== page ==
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Hazing Education Initiative

at Florida State University

Information for Members of Sport Clubs at FSU

Dear Sport Club Members, Coaches and Assistants,

Sport Clubs at Florida State University have provided thousands of students with a competitive, instructional, social, skill building, or purely recreational sport experience for over fifty years. Students involved in Sport Clubs have the opportunity to test their skills against other schools, against a standard of excellence or for the purpose of sharing and teaching others. Regardless of the sport or activity, Sport Clubs provide opportunities for student learning, testing and perfecting leadership and organizational skills transferable to many other lifelong interests.

Sport Club participants are expected to organize, direct and administer their clubs, teams and interest groups in order to accomplish their group goals and objectiveswithin the boundaries of fair play, good sportsmanship and mutual respect for all club members. As a new member to a Sport Club, you may feel personal or social pressure to earn or prove your membership. This could result in your participation or your agreement to perform actions that would be considered hazing.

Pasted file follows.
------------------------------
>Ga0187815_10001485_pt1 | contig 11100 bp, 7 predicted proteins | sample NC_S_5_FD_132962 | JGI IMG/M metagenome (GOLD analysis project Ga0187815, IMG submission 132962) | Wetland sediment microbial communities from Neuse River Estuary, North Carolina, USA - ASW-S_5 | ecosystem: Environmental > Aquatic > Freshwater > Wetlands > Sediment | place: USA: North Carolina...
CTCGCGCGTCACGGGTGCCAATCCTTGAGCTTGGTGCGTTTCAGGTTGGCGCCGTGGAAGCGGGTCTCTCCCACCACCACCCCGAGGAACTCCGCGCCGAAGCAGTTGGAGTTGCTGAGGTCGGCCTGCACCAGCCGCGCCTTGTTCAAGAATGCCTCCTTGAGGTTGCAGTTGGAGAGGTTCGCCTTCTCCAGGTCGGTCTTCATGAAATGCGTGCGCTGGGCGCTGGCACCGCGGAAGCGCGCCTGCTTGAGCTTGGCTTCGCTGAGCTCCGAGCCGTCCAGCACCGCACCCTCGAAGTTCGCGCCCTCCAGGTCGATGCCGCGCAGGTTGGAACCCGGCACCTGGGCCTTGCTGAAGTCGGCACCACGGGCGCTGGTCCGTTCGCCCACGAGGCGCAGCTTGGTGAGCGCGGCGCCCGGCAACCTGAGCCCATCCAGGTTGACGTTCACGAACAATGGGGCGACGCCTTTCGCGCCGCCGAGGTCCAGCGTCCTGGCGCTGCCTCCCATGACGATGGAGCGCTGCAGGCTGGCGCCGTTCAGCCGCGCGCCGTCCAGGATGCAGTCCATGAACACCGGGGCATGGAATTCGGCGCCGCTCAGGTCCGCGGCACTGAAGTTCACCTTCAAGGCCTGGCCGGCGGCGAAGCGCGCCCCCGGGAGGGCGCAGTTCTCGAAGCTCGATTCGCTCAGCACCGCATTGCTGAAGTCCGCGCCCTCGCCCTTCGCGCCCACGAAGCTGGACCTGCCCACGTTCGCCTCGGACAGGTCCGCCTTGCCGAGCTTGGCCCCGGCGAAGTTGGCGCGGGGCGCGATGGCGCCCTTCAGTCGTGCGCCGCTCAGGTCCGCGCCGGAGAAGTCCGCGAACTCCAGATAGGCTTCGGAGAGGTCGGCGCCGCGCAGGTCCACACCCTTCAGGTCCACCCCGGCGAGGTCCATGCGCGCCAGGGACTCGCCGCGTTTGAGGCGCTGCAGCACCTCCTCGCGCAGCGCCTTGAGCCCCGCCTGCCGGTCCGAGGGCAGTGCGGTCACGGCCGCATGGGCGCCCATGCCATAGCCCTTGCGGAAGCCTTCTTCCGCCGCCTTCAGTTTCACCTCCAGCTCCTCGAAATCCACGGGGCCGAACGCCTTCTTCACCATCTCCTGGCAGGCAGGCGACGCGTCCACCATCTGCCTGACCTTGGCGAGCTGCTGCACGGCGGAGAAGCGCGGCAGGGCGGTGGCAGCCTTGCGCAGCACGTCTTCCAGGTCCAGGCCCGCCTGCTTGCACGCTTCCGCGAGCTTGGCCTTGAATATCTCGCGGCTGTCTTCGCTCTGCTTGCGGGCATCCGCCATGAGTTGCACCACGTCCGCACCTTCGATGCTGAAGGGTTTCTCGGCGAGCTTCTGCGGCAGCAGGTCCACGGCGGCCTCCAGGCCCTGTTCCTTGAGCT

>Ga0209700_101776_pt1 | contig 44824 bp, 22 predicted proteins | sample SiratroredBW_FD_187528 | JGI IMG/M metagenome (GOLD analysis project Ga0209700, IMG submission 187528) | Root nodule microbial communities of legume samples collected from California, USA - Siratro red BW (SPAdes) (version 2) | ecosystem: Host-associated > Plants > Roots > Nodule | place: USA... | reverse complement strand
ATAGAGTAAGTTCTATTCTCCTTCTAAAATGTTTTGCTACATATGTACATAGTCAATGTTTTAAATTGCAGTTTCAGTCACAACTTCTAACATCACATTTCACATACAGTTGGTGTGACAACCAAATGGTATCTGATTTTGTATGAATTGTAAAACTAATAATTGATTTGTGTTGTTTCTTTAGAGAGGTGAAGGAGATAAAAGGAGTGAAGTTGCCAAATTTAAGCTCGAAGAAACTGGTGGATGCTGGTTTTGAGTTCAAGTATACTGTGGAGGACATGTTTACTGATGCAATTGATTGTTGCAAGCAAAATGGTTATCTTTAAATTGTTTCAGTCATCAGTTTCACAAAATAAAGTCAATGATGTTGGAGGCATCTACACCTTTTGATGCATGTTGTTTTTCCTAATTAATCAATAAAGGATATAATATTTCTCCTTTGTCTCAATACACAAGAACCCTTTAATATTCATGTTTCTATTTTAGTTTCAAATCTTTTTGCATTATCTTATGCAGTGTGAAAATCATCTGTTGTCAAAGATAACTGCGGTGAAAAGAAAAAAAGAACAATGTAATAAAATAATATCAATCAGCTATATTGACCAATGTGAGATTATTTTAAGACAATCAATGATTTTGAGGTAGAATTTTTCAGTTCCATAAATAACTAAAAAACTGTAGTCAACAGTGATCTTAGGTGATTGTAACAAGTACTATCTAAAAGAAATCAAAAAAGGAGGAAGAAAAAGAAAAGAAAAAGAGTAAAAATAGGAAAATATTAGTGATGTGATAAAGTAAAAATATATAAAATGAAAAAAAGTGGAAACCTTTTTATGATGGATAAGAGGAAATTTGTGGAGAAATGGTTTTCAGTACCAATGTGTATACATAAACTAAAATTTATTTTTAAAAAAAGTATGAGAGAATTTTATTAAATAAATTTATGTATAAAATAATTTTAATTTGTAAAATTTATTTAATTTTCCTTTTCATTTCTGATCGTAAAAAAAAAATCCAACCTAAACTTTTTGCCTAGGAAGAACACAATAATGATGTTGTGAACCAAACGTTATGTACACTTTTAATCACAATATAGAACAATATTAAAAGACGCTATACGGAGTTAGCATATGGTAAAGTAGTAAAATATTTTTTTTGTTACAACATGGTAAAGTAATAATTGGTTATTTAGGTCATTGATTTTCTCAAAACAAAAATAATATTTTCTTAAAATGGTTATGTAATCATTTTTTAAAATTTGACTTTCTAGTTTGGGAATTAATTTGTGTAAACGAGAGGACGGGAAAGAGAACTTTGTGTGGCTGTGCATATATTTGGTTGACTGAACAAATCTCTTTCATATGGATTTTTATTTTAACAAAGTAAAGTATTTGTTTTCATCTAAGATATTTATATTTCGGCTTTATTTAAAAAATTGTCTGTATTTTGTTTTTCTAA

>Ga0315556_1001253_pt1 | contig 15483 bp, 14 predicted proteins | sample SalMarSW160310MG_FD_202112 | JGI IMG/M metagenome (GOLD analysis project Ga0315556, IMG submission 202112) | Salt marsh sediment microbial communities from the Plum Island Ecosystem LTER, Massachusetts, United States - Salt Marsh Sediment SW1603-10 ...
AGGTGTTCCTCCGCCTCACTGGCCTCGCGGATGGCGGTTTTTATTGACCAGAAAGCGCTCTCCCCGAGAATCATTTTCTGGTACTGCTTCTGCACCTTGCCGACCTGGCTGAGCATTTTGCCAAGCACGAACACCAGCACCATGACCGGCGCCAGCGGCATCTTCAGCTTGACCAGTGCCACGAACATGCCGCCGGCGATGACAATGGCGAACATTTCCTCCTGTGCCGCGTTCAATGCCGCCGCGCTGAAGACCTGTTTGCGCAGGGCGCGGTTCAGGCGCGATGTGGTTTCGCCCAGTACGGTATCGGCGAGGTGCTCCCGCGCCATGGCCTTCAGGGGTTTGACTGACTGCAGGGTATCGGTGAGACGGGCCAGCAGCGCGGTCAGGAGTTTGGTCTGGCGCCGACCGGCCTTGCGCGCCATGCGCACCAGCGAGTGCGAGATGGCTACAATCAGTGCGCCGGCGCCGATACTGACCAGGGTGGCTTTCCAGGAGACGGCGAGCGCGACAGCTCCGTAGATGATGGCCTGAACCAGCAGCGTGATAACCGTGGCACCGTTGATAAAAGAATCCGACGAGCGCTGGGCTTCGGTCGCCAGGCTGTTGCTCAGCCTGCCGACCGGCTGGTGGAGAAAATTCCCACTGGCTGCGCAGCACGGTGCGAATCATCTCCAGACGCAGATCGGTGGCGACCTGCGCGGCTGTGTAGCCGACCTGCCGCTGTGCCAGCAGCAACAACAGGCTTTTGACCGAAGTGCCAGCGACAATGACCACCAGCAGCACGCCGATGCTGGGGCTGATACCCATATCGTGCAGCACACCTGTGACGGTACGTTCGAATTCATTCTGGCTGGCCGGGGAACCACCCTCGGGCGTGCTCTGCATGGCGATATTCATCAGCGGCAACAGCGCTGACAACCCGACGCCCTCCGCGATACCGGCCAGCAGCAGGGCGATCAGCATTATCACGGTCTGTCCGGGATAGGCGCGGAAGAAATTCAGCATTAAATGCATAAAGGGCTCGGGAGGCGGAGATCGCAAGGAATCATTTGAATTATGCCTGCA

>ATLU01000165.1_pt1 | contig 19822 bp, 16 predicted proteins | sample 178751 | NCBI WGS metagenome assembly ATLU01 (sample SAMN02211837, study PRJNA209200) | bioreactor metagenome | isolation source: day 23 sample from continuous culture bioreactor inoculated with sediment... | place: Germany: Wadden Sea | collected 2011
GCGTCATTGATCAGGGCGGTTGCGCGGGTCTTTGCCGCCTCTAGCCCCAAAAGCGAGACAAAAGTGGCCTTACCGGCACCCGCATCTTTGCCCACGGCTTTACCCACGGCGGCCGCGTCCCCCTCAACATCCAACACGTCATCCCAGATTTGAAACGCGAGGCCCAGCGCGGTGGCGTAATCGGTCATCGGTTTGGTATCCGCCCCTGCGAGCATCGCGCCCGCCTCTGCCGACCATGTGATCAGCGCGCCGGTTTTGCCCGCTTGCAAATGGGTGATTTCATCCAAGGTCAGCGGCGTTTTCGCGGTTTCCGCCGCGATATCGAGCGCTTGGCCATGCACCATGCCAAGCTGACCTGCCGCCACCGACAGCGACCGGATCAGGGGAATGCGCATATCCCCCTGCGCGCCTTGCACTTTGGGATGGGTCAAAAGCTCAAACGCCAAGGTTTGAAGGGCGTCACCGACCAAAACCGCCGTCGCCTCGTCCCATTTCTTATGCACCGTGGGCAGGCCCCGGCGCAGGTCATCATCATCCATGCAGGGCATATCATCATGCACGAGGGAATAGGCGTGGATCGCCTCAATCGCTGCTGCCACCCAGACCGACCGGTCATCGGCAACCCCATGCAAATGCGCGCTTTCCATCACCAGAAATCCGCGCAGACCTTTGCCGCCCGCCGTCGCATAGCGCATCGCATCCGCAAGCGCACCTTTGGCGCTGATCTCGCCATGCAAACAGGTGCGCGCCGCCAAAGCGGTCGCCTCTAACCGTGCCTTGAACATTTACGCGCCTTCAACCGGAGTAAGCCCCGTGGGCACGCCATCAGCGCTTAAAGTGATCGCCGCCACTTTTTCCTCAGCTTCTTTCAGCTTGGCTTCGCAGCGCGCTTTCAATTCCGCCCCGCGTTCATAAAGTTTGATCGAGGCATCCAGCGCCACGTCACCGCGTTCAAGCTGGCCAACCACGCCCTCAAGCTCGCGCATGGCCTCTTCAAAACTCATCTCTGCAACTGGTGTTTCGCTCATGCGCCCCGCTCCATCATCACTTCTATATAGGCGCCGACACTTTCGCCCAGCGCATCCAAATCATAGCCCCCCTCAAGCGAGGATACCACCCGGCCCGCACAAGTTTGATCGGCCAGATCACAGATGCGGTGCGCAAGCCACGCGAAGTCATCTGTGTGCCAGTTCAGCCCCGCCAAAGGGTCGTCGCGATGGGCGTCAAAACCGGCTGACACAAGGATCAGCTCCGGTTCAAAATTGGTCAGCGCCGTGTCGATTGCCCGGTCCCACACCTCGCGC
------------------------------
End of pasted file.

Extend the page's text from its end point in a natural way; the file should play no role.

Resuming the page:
Hazing is inconsistent with the ideals of good sportsmanship and fair play as well as the basic values of this university. Florida State University does not condone or tolerate hazing among any student(s) or student organization(s). Hazing includes '"any group or individual action or activity that inflicts or intends to inflict physical or mental harm or discomfort or which may demean, disgrace, or degrade any person, regardless of location, intent or consent of participant(s)"'(see Section 5, D of the Student Conduct Code for the full definition). If you feel personal or social pressure to participate in activities that may include harassment, ridicule,intimidation, orphysical exhaustion as a result of membership in a Sport Club, please contact the Florida State University Police Department immediately at (850) 644–1234.

Additionally it is expected that all persons who participate in, coach or assist with Sport Clubs uphold and abide by federal, state and local ordinances as well as University policies. All recognized Sport Clubs of Florida State University are expected to follow the safety and risk management practices outlined by their specific sport organizing, sanctioning or governing bodies.

If you have any questions or need information related to your involvement in a Sport Club of FSU, please feel free to contact us by dropping by our office located at 1001 West St Augustine Street (Main Campus Fields), visit our website at, or e–mail us at